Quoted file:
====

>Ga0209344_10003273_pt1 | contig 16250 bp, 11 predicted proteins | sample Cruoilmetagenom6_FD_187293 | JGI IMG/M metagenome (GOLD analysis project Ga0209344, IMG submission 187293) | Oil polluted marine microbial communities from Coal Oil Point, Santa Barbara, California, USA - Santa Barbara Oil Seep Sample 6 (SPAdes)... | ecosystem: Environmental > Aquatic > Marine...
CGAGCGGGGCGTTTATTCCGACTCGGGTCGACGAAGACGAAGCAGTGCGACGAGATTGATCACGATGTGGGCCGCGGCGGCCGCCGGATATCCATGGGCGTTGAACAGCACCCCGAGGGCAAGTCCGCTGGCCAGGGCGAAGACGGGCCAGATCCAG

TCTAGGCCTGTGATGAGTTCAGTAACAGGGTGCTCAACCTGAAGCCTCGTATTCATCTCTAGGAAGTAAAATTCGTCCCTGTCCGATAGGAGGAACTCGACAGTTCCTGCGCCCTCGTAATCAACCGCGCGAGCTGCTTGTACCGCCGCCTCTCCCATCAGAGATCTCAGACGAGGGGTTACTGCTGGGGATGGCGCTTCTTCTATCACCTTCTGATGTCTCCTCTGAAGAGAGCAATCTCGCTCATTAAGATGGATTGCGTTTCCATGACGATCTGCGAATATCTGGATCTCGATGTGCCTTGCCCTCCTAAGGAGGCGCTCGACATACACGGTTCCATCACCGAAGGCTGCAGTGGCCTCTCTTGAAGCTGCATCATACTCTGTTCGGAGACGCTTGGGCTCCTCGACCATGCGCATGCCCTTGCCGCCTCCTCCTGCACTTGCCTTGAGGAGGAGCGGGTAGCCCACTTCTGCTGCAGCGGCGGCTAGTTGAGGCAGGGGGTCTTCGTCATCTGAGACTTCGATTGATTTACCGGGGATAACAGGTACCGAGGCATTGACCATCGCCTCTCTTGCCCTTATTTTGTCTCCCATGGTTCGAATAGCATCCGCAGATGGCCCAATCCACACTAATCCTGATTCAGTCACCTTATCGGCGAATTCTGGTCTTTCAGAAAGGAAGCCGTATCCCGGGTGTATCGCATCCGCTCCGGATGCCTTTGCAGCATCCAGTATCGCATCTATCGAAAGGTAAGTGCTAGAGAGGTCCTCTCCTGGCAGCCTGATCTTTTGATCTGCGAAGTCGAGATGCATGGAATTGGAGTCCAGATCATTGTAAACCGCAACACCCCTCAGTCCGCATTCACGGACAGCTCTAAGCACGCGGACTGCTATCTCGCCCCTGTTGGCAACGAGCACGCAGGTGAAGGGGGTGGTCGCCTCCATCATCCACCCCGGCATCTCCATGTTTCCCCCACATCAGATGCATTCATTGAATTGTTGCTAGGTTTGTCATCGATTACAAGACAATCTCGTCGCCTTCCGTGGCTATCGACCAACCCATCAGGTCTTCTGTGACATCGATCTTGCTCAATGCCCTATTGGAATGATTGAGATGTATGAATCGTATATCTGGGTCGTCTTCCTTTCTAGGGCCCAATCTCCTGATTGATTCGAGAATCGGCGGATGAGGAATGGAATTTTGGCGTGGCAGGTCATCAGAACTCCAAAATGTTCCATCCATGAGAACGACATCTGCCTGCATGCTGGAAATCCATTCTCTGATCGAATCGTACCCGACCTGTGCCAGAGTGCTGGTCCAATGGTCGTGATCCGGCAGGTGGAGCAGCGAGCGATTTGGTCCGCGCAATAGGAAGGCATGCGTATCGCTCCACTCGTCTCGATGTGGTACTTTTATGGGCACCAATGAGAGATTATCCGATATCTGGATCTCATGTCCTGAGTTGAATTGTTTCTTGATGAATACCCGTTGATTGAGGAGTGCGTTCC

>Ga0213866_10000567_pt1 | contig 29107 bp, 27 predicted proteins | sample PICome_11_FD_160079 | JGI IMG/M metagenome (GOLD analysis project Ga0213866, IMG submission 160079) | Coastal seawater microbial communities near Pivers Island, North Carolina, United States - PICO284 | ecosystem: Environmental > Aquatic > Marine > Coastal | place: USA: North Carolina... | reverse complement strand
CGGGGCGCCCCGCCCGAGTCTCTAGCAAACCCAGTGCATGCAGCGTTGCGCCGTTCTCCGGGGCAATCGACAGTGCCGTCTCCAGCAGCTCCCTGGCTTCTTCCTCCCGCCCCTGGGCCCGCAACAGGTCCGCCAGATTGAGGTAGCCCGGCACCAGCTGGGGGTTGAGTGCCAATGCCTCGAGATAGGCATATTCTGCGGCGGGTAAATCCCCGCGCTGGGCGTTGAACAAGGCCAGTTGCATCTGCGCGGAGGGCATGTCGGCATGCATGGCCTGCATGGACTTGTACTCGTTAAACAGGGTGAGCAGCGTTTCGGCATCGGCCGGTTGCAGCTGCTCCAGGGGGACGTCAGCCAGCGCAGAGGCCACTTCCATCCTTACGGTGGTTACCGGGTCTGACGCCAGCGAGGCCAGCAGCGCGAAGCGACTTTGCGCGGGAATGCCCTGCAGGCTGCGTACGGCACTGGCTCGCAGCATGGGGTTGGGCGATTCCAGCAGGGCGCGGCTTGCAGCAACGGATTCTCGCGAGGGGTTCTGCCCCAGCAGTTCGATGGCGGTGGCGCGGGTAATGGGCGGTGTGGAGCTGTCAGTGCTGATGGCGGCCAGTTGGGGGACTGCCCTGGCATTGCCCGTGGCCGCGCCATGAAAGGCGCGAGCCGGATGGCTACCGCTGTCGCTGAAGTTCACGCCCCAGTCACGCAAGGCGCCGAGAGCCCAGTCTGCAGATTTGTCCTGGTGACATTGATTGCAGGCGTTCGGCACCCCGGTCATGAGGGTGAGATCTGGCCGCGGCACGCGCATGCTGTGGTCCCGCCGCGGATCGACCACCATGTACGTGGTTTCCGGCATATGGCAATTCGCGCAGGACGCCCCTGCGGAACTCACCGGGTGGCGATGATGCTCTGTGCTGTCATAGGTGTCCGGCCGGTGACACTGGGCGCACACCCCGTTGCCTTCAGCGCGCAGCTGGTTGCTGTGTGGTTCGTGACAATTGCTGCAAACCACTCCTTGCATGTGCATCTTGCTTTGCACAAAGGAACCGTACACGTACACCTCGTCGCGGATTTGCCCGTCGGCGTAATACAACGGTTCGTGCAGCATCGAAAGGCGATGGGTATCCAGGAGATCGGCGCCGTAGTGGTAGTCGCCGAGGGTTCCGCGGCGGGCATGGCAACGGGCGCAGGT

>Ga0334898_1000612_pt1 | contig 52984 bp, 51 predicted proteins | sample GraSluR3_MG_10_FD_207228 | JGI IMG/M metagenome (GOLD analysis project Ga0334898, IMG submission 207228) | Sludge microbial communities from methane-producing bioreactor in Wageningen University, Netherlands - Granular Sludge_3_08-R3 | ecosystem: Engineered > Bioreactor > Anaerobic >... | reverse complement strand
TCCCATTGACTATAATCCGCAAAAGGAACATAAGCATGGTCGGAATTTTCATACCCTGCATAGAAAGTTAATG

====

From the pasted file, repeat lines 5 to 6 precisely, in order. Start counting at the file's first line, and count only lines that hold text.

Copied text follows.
CGGGGCGCCCCGCCCGAGTCTCTAGCAAACCCAGTGCATGCAGCGTTGCGCCGTTCTCCGGGGCAATCGACAGTGCCGTCTCCAGCAGCTCCCTGGCTTCTTCCTCCCGCCCCTGGGCCCGCAACAGGTCCGCCAGATTGAGGTAGCCCGGCACCAGCTGGGGGTTGAGTGCCAATGCCTCGAGATAGGCATATTCTGCGGCGGGTAAATCCCCGCGCTGGGCGTTGAACAAGGCCAGTTGCATCTGCGCGGAGGGCATGTCGGCATGCATGGCCTGCATGGACTTGTACTCGTTAAACAGGGTGAGCAGCGTTTCGGCATCGGCCGGTTGCAGCTGCTCCAGGGGGACGTCAGCCAGCGCAGAGGCCACTTCCATCCTTACGGTGGTTACCGGGTCTGACGCCAGCGAGGCCAGCAGCGCGAAGCGACTTTGCGCGGGAATGCCCTGCAGGCTGCGTACGGCACTGGCTCGCAGCATGGGGTTGGGCGATTCCAGCAGGGCGCGGCTTGCAGCAACGGATTCTCGCGAGGGGTTCTGCCCCAGCAGTTCGATGGCGGTGGCGCGGGTAATGGGCGGTGTGGAGCTGTCAGTGCTGATGGCGGCCAGTTGGGGGACTGCCCTGGCATTGCCCGTGGCCGCGCCATGAAAGGCGCGAGCCGGATGGCTACCGCTGTCGCTGAAGTTCACGCCCCAGTCACGCAAGGCGCCGAGAGCCCAGTCTGCAGATTTGTCCTGGTGACATTGATTGCAGGCGTTCGGCACCCCGGTCATGAGGGTGAGATCTGGCCGCGGCACGCGCATGCTGTGGTCCCGCCGCGGATCGACCACCATGTACGTGGTTTCCGGCATATGGCAATTCGCGCAGGACGCCCCTGCGGAACTCACCGGGTGGCGATGATGCTCTGTGCTGTCATAGGTGTCCGGCCGGTGACACTGGGCGCACACCCCGTTGCCTTCAGCGCGCAGCTGGTTGCTGTGTGGTTCGTGACAATTGCTGCAAACCACTCCTTGCATGTGCATCTTGCTTTGCACAAAGGAACCGTACACGTACACCTCGTCGCGGATTTGCCCGTCGGCGTAATACAACGGTTCGTGCAGCATCGAAAGGCGATGGGTATCCAGGAGATCGGCGCCGTAGTGGTAGTCGCCGAGGGTTCCGCGGCGGGCATGGCAACGGGCGCAGGT

>Ga0334898_1000612_pt1 | contig 52984 bp, 51 predicted proteins | sample GraSluR3_MG_10_FD_207228 | JGI IMG/M metagenome (GOLD analysis project Ga0334898, IMG submission 207228) | Sludge microbial communities from methane-producing bioreactor in Wageningen University, Netherlands - Granular Sludge_3_08-R3 | ecosystem: Engineered > Bioreactor > Anaerobic >... | reverse complement strand